A hacker has stolen over a hundred thousand internal documents, including many that have personal health information on patients, from an Ohio-based health system.
A Ukrainian hacker claimed on Twitter that they had carried out the attack along with a screenshot of a couple of dozen names and addresses, dates of birth, and diagnoses.
The hacker uploaded upwards of 156 gigabytes of data to a Google Drive, which we’re not linking to, from the Central Ohio Urology Group, based in Gahanna, Ohio. The health group has 24 locations according to its website, and is owned by Mount Carmel Health System, said to be the second-largest healthcare system in the state.
A spokesperson for the group had no comment when reached by phone Tuesday.
Lee Johnstone, a security researcher based and founder of Cyber Wars News, who helped comb through the data, shared access with ZDNet. He was also able to offer an at-a-glance view of whose data was caught up in the databases.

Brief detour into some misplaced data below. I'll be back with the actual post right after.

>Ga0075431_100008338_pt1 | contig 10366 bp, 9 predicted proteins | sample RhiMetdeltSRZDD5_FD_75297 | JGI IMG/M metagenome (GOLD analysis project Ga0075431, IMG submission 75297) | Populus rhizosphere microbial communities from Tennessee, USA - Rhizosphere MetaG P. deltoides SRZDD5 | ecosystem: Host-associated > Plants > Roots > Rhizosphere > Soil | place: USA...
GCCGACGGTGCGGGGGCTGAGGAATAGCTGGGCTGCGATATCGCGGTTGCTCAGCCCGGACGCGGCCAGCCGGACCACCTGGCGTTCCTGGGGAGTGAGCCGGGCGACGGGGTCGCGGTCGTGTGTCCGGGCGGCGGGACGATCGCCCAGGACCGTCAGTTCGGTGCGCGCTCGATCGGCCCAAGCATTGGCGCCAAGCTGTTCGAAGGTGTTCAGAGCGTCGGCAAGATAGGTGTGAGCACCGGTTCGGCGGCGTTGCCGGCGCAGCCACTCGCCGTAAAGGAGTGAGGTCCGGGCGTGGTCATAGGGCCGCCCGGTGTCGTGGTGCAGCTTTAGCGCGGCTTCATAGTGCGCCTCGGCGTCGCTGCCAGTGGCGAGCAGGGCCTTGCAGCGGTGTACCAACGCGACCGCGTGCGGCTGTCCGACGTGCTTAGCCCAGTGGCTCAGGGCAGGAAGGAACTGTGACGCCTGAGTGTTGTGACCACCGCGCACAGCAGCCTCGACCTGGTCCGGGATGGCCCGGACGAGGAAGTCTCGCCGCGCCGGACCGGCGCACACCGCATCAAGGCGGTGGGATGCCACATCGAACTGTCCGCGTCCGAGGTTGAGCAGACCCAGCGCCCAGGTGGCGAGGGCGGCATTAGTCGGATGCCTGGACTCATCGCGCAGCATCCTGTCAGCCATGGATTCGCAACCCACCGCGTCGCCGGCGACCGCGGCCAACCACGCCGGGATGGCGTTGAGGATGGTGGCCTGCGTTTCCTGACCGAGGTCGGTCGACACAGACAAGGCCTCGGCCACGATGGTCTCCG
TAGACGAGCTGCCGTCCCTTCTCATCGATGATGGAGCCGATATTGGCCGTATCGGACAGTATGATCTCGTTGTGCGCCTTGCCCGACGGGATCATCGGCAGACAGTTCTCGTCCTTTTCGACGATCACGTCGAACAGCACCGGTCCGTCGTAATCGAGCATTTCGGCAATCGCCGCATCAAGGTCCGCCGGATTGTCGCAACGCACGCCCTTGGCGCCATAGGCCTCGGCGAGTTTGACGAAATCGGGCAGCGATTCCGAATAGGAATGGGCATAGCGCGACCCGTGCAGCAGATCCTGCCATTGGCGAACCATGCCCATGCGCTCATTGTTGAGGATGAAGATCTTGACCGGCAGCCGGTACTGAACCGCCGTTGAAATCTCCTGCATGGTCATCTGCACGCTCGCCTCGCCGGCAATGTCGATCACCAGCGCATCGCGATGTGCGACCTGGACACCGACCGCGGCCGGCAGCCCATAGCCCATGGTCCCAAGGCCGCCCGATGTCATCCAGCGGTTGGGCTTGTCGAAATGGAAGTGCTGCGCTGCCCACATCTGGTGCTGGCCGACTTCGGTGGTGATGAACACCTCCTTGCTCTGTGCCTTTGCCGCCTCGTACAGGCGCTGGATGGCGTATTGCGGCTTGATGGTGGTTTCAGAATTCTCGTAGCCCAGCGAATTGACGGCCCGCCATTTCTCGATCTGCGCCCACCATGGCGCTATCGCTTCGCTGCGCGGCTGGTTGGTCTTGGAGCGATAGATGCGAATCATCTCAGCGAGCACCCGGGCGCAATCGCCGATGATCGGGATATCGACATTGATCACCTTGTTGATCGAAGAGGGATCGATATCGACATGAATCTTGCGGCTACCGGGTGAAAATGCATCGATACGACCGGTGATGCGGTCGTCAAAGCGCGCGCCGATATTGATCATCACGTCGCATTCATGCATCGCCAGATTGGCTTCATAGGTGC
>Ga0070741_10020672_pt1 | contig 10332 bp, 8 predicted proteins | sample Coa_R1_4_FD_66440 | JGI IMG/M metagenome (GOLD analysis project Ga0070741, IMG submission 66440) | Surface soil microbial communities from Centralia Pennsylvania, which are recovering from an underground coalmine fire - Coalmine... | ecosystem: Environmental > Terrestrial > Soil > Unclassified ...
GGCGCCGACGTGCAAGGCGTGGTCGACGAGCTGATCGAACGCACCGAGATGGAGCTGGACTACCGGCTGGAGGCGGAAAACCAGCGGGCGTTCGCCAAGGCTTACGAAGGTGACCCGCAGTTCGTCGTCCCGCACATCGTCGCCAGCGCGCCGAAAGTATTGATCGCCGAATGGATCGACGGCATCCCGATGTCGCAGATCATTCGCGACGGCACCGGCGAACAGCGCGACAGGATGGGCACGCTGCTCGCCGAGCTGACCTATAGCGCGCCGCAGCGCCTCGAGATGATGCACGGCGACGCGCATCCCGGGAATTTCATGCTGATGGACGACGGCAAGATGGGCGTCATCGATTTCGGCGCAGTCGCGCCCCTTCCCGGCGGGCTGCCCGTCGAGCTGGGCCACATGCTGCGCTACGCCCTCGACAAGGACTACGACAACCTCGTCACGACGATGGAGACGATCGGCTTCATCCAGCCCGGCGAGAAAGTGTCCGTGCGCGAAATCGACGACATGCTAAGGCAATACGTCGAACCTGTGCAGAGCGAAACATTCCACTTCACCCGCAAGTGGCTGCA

He said that there were more than 46,600 Word documents, and 54,500 PDF documents. Many of the other files included executable files, system files, and other apps relating to healthcare and center management.
One of the files included a Windows 7 disk image, he said.
Though the hackers’ tweeted screenshot showed personal health records of a sample of patients, most of the files in the breach appeared to be internal documents. Some of the documents, however, included filled in health reimbursements and insurance-related files. Many of these files related to billing, and included the amounts paid and due.
A cursory search also found non-password protected Excel documents with log files for the past six months ending June, relating to surgeries, which includes doctor names, times of surgeries, and drugs used in the procedures.
The purported hacker did not respond to an email, asking for comment, motive, and how the attack was carried out. According to DataBreaches.net, who also reported on this story, said the hacker carried out the attack for “political purposes.”
The attack was allegedly carried out by an SQL injection, an often easy-to-carry out attack for out-of-date systems.
Developing, more soon…